The Timeline: Nanotechnology Policy and Regulation in Canada, Australia, the European Union, the United Kingdom, and the United States (PDF; h/t July 10, 2014 news item on Nanowerk) issued by the University of Ottawa’s Institute for Science, Society and Policy (ISSP) takes as its starting point the invention of the field emission microscope in 1936 by Erwin Wilhelm Müller.

This fascinating 40 pp document seems comprehensive to me. While the title suggests otherwise, there are a few mentions of events involving Asian countries and they also include the Berkeley bylaw governing nanotechnology manufacture in the city. From the Timeline, p. 16 (Note: The formatting has been changed significantly),

The City of Berkeley (US)
December 2006

The Berkeley Municipal Code is amended to introduce new measures regarding manufactured nanomaterial health and safety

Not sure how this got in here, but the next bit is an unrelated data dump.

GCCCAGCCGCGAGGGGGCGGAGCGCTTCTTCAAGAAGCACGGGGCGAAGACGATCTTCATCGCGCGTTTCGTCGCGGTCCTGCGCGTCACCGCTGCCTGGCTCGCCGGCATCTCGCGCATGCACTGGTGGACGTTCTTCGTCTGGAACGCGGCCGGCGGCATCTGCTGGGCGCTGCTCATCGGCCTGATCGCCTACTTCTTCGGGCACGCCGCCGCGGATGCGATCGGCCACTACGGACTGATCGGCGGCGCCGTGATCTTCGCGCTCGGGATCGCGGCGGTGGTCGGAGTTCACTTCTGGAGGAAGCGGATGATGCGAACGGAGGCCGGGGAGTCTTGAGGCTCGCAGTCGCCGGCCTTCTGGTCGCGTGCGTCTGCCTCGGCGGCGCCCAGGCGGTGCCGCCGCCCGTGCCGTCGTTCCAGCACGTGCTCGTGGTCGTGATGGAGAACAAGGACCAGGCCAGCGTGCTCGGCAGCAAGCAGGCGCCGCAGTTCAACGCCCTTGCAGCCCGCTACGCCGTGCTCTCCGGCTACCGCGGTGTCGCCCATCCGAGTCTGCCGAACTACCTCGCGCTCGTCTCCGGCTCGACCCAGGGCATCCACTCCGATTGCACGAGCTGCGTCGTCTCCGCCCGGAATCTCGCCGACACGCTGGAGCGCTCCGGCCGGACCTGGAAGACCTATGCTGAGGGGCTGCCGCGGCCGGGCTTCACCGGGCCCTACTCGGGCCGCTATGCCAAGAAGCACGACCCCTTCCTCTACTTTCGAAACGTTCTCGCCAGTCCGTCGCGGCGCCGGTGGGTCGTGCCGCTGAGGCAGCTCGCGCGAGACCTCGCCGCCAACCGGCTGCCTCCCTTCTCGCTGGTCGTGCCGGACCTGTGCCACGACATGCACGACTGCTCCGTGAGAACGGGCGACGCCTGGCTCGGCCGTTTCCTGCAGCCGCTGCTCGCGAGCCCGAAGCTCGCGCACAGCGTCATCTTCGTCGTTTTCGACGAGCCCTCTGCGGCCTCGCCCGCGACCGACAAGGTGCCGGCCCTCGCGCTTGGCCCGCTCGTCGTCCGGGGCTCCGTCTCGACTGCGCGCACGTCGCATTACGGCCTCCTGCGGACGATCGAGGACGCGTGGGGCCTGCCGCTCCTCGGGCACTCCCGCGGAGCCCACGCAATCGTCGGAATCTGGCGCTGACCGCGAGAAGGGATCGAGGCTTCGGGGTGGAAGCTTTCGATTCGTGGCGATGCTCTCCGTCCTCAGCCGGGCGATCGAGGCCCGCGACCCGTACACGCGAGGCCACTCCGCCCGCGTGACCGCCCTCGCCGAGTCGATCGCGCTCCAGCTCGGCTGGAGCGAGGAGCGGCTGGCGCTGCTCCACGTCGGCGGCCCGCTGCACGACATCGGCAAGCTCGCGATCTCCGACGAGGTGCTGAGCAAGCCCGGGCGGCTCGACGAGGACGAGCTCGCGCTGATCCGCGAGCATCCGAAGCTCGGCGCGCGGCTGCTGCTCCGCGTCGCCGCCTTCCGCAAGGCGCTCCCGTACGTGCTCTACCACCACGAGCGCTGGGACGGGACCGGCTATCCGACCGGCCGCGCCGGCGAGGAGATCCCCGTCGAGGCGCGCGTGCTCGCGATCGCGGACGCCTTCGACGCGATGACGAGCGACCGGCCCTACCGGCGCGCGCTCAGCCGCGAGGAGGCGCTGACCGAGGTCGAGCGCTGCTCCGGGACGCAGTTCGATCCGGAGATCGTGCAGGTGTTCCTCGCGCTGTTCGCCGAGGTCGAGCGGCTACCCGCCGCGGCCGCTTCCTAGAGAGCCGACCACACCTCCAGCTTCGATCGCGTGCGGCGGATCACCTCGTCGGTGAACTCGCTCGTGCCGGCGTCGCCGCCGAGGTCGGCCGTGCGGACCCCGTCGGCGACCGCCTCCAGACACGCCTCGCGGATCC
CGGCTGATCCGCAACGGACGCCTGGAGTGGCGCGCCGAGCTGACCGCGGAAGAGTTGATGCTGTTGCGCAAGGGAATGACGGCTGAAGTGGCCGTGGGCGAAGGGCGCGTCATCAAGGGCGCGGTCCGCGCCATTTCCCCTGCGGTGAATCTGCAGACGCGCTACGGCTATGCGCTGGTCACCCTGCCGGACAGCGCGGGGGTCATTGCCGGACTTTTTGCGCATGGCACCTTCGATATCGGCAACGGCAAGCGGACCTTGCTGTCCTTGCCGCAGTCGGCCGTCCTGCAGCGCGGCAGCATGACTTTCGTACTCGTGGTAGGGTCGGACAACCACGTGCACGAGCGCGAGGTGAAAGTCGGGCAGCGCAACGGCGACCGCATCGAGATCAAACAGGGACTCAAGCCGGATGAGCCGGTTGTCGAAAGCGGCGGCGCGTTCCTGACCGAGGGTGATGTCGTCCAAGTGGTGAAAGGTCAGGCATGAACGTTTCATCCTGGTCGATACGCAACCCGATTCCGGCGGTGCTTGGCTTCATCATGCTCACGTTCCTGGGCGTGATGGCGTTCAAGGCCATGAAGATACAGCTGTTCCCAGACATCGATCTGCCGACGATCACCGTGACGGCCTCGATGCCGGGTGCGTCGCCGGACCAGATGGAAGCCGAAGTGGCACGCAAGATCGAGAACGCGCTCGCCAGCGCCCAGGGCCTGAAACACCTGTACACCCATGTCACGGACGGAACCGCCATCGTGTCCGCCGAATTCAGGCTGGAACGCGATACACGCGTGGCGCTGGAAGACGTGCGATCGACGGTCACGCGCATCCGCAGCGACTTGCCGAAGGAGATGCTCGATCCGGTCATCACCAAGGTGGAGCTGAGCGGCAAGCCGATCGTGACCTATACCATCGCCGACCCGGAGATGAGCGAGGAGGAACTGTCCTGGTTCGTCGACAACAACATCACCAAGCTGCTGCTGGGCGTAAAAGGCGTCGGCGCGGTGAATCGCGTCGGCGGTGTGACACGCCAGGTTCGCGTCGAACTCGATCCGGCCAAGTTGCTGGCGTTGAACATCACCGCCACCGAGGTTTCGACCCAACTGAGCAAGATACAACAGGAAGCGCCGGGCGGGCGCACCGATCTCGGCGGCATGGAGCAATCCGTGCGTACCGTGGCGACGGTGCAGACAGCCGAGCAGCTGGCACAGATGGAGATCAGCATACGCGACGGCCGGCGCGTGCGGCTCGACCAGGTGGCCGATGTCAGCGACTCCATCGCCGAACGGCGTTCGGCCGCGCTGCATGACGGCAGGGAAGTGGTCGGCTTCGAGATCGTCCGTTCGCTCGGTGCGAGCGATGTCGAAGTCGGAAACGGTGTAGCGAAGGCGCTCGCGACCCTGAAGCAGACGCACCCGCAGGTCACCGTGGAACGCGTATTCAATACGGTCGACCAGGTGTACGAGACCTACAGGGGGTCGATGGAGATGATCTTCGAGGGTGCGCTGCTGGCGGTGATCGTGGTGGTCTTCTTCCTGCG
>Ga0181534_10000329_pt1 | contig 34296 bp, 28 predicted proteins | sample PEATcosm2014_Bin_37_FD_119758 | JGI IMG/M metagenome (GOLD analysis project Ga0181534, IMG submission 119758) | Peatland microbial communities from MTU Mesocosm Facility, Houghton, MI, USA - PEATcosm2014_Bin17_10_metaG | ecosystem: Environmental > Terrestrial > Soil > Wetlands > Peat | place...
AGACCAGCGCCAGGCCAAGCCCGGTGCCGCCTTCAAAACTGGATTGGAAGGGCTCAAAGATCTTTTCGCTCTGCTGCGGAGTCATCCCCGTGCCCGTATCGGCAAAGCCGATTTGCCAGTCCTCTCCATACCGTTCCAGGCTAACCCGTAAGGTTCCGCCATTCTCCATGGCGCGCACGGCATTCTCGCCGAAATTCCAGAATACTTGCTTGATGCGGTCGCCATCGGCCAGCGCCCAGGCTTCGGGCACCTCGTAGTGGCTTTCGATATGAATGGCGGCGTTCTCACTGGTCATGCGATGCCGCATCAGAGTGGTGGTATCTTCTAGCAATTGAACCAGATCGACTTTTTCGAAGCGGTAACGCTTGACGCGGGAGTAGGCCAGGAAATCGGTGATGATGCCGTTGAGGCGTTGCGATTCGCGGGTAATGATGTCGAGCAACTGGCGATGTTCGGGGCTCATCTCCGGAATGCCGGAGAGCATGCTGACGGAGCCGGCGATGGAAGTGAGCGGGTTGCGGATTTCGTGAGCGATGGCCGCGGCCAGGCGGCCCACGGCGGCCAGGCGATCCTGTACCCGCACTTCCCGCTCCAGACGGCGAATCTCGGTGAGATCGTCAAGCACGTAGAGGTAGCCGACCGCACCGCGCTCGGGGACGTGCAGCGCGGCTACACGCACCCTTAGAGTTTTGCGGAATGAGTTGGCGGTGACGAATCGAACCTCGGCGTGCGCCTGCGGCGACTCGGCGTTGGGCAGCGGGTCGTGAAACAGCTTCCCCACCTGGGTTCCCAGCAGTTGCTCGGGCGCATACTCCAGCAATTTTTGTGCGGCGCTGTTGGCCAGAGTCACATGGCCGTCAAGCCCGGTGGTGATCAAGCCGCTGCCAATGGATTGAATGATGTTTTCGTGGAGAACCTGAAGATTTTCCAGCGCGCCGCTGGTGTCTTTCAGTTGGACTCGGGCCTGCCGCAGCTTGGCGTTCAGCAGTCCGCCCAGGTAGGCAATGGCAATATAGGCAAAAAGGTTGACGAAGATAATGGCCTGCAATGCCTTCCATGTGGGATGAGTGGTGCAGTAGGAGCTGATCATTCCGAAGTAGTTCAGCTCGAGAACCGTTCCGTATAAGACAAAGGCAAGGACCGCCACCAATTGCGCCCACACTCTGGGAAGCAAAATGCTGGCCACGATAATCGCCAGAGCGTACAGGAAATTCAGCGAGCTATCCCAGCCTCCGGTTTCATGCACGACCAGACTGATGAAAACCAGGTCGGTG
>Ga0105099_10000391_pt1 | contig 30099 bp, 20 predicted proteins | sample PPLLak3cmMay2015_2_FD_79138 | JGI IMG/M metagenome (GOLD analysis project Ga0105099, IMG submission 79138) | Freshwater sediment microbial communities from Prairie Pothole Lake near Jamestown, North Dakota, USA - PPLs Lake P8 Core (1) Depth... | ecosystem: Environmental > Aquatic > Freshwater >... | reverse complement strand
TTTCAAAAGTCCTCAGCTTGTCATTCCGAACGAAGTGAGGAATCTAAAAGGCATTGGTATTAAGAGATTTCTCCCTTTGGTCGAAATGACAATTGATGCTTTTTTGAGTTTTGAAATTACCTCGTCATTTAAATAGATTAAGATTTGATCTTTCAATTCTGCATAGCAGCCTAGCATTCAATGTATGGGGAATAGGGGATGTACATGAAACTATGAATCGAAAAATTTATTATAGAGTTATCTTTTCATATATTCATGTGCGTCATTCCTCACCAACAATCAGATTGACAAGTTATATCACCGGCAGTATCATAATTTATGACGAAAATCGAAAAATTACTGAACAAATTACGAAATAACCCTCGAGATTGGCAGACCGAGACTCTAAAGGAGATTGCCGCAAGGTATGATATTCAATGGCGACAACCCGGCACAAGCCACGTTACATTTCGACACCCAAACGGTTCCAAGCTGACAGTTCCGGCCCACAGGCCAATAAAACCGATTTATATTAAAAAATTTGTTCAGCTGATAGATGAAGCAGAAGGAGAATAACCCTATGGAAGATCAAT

These amendments require facilities that manufacture or use nanomaterials to disclose in writing which nanomaterials are being used as well as the current toxicology of the materials reported (to the extent known) and to further describe how the facility will safely handle, monitor, contain, dispose, track inventory, prevent releases and mitigate such materials.

Berkeley is currently the only municipal government in the United States to regulate nanotechnology

While searching a month ago (June 2014), I was having difficulty finding information online about the Berkeley bylaw, so this was a delightful surprise.

There is (arguably) an omission and that is the Yale Law School Cultural Cognition Project. The Yale researchers have done some influential work about emerging technologies, including a special nanotechnology project devised in the aftermath of the Berkeley bylaw. Their focus then and now has been on public perceptions and attitudes as they affect policy.